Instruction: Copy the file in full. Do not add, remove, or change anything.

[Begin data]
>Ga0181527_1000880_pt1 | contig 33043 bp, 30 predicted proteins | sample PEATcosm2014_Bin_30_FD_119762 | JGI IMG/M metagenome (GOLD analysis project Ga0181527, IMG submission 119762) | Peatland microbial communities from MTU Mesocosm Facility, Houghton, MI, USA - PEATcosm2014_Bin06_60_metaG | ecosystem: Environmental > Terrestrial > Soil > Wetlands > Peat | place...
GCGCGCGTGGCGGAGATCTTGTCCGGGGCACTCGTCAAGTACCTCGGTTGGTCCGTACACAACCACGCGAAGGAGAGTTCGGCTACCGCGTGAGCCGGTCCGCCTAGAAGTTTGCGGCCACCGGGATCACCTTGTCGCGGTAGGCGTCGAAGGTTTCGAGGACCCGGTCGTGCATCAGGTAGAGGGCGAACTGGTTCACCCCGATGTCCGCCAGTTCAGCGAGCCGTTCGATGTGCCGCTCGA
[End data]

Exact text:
>Ga0181527_1000880_pt1 | contig 33043 bp, 30 predicted proteins | sample PEATcosm2014_Bin_30_FD_119762 | JGI IMG/M metagenome (GOLD analysis project Ga0181527, IMG submission 119762) | Peatland microbial communities from MTU Mesocosm Facility, Houghton, MI, USA - PEATcosm2014_Bin06_60_metaG | ecosystem: Environmental > Terrestrial > Soil > Wetlands > Peat | place...
GCGCGCGTGGCGGAGATCTTGTCCGGGGCACTCGTCAAGTACCTCGGTTGGTCCGTACACAACCACGCGAAGGAGAGTTCGGCTACCGCGTGAGCCGGTCCGCCTAGAAGTTTGCGGCCACCGGGATCACCTTGTCGCGGTAGGCGTCGAAGGTTTCGAGGACCCGGTCGTGCATCAGGTAGAGGGCGAACTGGTTCACCCCGATGTCCGCCAGTTCAGCGAGCCGTTCGATGTGCCGCTCGA